If you look at the food cultures in different areas of Canada, it says a lot about the history and it says a lot about the landscape and we think it says a lot about Canada.
—LIndsay Anderson, food blogger
Two food bloggers from Vancouver are eating their way across Canada and writing about their findings on their blog, Feast: An Edible Road Trip.
They spent this last week in Manitoba and were impressed with what the saw, the people they met, and most importantly, what they ate. In fact, Lindsay Anderson and Dana VanVeller were glad to have some of their preconceived ideas blown up.
"I think we're guilty of doing what a lot of people do, which is thinking of the prairies as being strictly grain and canola and not so much berries and cherries and other fruits like seabuckthorn," says Anderson.
"The diversity and variety is pretty outstanding," she adds. "I think the food scene generally speaking in Winnipeg is very underrated by the rest of North America and there's so much happening here, so that's pretty exciting."
The initial inspiration for the cross-Canada tour came from asking the question, 'what is Canadian food?'
"We know that you'd never be able to pin it down to one national dish, but people say that aside from maple syrup and poutine, Canada doesn't really have a food culture," says Anderson.
The writers knew there was a lot more to it than that and decided to do a comprehensive trip across the country to meet local producers and come up with a lot more answers.
"This trip is all about celebrating regional diversity and regional food cultures," she says. "Because if you look at the food cultures in different areas of Canada, it says a lot about the history and it says a lot about the landscape and we think it says a lot about Canada."
In Winnipeg the pair took the "Devour the District" restaurant tour of the Exchange District, then returned to Boon Burger for more.
"It's the first vegan burger café that I've ever seen and we loved it," she says. "I kept thinking, man this place would do so well in Vancouver."
Other firsts include eating at Chez Sophie Sur le Pont, the only restaurant in North America on a bridge, and learning about Raw: Almond, the pop-up restaurant that opened on the river at The Forks this past winter.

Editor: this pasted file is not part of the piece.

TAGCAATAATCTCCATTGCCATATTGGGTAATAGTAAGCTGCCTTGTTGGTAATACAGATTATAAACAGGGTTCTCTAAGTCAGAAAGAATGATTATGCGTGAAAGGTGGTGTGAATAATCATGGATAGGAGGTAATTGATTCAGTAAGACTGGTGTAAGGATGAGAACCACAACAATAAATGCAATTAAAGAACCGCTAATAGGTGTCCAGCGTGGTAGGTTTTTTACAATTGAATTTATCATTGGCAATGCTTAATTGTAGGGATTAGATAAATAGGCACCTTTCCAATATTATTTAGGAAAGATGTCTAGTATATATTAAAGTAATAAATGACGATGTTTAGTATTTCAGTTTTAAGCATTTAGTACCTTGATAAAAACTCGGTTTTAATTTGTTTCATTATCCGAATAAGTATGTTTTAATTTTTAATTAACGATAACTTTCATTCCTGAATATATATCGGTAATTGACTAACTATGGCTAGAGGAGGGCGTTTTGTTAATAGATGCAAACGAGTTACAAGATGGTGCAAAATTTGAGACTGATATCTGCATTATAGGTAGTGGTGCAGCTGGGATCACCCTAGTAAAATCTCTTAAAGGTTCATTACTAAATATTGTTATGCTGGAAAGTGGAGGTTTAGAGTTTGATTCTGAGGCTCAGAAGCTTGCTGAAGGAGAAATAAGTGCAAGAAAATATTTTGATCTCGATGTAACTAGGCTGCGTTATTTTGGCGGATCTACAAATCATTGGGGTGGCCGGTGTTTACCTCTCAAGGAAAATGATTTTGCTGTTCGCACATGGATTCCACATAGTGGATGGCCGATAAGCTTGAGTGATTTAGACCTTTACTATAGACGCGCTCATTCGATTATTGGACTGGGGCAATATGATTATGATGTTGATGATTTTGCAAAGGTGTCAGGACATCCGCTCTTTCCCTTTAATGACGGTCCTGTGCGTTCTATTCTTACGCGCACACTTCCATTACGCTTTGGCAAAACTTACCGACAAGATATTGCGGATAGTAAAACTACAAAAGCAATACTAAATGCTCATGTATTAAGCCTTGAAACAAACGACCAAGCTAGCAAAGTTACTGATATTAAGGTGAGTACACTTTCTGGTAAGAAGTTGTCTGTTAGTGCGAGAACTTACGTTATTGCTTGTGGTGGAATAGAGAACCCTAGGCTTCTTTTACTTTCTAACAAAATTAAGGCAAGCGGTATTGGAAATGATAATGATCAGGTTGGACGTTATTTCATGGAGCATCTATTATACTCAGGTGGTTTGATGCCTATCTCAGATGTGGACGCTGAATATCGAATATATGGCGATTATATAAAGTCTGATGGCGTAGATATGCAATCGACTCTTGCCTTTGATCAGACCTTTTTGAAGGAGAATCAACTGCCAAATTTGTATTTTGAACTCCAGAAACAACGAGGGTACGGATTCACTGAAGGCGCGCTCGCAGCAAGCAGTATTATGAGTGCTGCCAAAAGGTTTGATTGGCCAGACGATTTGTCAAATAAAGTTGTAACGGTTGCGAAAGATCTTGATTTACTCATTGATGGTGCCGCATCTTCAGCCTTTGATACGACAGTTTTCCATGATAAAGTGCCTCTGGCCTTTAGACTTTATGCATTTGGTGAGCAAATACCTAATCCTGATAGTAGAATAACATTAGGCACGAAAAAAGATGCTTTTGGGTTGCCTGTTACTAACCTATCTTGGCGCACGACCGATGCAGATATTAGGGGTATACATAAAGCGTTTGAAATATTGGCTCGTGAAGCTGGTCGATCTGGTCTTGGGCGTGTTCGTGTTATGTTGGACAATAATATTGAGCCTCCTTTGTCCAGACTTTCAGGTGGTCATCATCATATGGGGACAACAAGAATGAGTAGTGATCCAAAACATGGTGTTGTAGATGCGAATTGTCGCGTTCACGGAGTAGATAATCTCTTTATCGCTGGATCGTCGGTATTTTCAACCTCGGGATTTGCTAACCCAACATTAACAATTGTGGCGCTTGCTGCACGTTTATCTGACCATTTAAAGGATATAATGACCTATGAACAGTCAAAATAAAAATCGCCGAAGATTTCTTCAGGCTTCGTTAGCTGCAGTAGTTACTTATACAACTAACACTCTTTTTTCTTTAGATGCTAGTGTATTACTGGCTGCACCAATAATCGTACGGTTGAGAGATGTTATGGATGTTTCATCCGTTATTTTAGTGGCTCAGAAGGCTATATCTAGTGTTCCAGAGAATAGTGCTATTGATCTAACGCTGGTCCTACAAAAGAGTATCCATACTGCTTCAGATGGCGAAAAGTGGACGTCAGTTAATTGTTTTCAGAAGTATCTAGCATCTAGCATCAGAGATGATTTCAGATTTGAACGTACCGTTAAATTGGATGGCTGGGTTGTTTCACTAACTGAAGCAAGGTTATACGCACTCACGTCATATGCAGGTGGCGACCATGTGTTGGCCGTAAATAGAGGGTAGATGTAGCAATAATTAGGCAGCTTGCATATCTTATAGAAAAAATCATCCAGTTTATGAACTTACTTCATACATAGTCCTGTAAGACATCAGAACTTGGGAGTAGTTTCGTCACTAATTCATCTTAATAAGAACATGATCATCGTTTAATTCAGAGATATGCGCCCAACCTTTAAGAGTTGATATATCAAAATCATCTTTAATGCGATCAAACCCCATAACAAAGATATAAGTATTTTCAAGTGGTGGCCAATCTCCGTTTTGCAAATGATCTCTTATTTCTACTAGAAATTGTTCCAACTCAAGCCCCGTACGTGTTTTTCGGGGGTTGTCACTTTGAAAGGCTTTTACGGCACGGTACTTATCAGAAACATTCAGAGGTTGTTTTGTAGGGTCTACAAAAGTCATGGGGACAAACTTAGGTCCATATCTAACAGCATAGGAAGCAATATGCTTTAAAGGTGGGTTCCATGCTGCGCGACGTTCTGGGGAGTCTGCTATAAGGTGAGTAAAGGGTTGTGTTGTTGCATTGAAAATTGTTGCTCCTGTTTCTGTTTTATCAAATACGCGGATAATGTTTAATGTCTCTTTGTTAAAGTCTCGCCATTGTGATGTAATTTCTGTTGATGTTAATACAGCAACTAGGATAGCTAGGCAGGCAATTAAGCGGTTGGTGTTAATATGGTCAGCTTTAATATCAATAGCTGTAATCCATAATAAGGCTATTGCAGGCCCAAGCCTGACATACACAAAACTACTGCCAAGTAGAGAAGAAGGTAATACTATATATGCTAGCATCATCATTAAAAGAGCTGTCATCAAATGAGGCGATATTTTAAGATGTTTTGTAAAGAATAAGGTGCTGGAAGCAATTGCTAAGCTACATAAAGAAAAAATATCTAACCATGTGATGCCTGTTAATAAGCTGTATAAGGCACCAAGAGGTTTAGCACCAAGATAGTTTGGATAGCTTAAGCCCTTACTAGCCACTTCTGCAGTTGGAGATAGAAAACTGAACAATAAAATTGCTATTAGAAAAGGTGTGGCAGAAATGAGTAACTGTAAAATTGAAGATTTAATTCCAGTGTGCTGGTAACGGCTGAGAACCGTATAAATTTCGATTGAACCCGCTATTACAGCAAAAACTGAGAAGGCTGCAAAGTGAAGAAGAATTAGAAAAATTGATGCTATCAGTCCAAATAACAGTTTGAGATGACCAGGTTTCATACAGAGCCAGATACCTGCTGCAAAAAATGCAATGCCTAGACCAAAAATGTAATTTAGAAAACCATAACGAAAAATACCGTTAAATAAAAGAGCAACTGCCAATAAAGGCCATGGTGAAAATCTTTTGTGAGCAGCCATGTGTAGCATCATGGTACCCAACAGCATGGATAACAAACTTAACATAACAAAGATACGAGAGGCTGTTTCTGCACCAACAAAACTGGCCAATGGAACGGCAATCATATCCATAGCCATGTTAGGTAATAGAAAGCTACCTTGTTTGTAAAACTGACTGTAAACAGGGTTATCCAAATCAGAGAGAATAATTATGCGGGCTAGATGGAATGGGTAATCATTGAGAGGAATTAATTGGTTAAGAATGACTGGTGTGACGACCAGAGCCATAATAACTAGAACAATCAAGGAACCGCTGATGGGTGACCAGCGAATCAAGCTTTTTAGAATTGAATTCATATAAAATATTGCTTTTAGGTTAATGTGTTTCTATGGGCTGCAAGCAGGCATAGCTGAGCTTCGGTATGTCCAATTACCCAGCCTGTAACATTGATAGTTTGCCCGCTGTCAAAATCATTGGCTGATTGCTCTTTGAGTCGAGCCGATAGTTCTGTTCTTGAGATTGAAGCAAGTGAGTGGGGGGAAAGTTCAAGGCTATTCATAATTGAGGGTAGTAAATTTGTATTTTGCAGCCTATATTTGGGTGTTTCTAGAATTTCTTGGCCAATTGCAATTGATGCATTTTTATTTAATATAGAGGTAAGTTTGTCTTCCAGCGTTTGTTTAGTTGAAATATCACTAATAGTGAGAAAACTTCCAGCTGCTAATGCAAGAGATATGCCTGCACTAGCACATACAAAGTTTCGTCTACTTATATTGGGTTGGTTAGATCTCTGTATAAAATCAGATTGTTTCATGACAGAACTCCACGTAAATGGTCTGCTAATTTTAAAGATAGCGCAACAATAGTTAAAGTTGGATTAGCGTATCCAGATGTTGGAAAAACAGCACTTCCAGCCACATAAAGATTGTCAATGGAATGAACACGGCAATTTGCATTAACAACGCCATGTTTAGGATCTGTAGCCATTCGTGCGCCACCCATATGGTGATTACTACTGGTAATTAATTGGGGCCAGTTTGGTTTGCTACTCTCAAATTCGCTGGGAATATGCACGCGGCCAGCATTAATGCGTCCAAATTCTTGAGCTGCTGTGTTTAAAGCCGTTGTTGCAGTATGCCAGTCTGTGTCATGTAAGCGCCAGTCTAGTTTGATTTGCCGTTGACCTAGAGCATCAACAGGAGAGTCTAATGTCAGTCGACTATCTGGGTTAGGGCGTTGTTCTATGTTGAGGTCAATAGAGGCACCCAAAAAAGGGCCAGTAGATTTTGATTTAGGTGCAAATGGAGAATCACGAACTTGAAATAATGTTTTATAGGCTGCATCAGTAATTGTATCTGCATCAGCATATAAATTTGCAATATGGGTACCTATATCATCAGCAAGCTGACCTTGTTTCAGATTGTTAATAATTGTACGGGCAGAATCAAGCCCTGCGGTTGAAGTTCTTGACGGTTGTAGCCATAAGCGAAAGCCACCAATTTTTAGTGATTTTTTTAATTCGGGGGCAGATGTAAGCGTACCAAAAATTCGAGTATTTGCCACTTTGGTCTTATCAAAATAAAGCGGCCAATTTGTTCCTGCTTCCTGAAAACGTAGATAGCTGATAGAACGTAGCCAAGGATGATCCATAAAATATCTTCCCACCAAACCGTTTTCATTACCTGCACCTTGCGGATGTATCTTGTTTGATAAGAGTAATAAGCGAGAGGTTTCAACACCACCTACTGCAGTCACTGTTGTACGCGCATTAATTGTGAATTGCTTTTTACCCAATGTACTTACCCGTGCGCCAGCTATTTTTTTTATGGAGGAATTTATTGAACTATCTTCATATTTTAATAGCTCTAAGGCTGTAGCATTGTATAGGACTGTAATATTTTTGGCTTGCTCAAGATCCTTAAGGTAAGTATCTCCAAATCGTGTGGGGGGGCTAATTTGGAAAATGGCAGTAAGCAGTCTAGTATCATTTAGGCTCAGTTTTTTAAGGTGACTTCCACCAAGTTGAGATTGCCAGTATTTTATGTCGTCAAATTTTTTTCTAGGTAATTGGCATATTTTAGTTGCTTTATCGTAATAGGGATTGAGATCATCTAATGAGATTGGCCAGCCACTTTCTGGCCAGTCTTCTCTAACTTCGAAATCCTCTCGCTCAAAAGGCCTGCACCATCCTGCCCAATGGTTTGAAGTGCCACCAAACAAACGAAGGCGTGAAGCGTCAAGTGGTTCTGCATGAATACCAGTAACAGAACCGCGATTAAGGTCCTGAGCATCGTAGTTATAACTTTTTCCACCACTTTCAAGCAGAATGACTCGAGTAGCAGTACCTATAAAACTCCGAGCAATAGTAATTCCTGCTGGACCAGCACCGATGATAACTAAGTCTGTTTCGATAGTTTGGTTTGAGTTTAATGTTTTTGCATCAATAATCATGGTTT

"Pop-ups are big, but not pop-ups on a river in a city that hits -40 degrees in the wintertime," she says, laughing.
They also reveled in tapas at Segovia and enjoyed meeting chef Talia Syrie at Neechi Commons, where they tasted wild blueberries that had just come in, as well as wild rice croquettes, wild rice pudding and a bison burger.
"That whole setup and that whole cooperative is a very cool model that I think a lot of others will try to emulate," she says.
Their Manitoba tour began just south of Riding Mountain National Park where they enjoyed a wood-fired pizza at the Foxtail Café.
The northern junket was well timed, because they were able to take in the Harvest Sun Music Festival in Kelwood, MB, and join in on the Supper in the Field. There they enjoyed unique local specialties like birch syrup iced coffee, maple syrup iced coffee, grass-fed beef and an extremely regional dish that they'd never tried before, beet buns. Anderson describes them as light balls of savoury dough, fried like donuts, then wrapped in beet leaves and simmered in a creamy dill sauce.
"They were amazing," she says. "They were really, really tender and they were a huge hit at our table."
They also ate what they described as the best pie they've ever tasted, made by a woman who runs the White Rabbit Café in Kelwood.
"It was raspberry rhubarb pie and we both just completely lost it over this pie, it was so good," she says.
The pair even managed to squeeze in a visit to the 100 Masters show at the WAG and take in the impressive Manito Ahbee pow wow at the MTS Centre, with food catered by Neechi.
Their cross-Canada tour will take them to St. John's, NL by the end of October with a further excursion planned for Nunavut.
Food for Folks sets up at Main Street Farmers' Market in the parking lot of Neechi Commons.